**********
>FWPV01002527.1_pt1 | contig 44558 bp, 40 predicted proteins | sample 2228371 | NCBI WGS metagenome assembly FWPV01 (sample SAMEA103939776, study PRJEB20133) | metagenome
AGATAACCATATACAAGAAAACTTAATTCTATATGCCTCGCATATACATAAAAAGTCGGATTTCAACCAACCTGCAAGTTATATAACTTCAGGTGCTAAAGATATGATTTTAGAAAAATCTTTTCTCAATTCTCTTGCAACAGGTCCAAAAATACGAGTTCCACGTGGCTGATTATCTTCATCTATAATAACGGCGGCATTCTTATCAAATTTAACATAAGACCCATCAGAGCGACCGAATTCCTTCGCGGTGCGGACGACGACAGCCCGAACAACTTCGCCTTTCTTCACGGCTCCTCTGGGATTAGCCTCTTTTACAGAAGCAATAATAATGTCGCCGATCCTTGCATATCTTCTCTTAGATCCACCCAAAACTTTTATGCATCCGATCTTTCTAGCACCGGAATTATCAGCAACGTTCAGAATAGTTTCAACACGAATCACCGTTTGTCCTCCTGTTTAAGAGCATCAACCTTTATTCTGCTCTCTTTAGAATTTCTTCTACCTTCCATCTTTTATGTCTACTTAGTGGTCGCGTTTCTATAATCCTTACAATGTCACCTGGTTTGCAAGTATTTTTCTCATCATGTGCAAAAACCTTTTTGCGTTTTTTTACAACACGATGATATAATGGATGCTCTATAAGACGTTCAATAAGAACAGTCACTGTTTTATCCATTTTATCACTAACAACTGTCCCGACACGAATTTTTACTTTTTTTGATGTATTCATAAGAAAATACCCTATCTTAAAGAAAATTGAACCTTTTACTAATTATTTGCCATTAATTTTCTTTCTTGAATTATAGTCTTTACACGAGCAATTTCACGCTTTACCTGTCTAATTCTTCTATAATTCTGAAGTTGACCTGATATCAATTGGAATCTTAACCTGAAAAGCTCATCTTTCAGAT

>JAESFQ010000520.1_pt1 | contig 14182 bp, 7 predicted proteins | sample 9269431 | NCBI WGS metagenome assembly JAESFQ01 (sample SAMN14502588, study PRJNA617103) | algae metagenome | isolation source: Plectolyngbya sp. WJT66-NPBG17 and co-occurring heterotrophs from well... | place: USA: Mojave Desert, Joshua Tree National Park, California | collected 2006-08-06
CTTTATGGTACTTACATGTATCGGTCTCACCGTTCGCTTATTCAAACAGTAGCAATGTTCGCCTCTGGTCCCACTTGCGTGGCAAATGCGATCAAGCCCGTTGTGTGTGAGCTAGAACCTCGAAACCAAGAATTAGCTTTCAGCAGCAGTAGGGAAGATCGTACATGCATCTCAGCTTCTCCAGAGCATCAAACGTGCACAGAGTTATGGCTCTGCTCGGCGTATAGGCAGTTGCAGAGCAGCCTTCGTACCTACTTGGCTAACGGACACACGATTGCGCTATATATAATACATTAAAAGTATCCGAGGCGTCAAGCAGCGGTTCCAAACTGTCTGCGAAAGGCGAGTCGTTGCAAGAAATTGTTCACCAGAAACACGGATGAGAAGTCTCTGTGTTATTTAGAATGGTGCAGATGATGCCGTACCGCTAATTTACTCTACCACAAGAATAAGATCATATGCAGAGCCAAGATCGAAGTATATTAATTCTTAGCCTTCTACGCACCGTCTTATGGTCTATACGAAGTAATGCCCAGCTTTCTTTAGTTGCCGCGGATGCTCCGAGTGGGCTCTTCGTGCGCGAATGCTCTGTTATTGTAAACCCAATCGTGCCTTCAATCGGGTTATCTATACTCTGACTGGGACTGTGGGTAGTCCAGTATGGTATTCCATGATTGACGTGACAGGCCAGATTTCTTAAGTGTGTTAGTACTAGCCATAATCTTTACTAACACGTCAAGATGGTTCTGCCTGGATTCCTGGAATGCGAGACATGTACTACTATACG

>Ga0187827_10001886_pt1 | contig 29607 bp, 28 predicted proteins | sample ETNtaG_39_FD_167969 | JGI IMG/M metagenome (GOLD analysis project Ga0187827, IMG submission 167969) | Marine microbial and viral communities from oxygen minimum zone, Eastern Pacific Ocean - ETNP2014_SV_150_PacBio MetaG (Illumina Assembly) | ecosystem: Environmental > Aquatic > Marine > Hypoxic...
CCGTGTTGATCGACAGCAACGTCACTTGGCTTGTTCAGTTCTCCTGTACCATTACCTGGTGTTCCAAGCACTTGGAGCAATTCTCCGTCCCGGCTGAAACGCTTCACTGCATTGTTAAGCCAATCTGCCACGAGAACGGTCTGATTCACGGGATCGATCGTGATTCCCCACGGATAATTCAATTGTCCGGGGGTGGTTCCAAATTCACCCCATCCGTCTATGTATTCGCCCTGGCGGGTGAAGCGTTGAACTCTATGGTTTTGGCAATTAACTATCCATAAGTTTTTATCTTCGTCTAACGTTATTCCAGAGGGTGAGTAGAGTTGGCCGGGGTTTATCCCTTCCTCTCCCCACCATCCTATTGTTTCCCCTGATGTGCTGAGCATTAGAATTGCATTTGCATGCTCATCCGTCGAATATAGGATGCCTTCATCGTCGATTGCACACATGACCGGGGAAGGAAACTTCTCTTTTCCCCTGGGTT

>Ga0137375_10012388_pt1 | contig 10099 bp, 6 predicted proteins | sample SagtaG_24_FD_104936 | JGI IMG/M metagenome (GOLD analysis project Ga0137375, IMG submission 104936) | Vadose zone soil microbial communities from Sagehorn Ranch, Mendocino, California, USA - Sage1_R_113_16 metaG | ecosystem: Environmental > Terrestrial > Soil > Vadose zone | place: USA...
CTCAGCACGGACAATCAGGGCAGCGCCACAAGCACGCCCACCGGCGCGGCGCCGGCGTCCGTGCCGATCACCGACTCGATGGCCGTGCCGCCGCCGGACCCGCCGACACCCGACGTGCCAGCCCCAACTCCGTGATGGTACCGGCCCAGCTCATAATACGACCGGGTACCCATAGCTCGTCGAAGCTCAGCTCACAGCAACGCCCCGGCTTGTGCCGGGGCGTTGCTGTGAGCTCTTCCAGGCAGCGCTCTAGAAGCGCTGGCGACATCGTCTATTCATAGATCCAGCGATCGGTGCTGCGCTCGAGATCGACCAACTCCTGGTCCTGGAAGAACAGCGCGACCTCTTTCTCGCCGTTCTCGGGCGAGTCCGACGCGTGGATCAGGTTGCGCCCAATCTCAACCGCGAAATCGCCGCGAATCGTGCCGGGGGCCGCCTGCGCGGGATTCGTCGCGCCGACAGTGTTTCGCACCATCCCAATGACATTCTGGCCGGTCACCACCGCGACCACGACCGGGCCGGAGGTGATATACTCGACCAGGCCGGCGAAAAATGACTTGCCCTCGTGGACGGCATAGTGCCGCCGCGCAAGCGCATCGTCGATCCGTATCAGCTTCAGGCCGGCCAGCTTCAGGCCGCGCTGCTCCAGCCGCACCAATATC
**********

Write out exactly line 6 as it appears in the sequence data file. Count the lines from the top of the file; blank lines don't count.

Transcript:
CCGTGTTGATCGACAGCAACGTCACTTGGCTTGTTCAGTTCTCCTGTACCATTACCTGGTGTTCCAAGCACTTGGAGCAATTCTCCGTCCCGGCTGAAACGCTTCACTGCATTGTTAAGCCAATCTGCCACGAGAACGGTCTGATTCACGGGATCGATCGTGATTCCCCACGGATAATTCAATTGTCCGGGGGTGGTTCCAAATTCACCCCATCCGTCTATGTATTCGCCCTGGCGGGTGAAGCGTTGAACTCTATGGTTTTGGCAATTAACTATCCATAAGTTTTTATCTTCGTCTAACGTTATTCCAGAGGGTGAGTAGAGTTGGCCGGGGTTTATCCCTTCCTCTCCCCACCATCCTATTGTTTCCCCTGATGTGCTGAGCATTAGAATTGCATTTGCATGCTCATCCGTCGAATATAGGATGCCTTCATCGTCGATTGCACACATGACCGGGGAAGGAAACTTCTCTTTTCCCCTGGGTT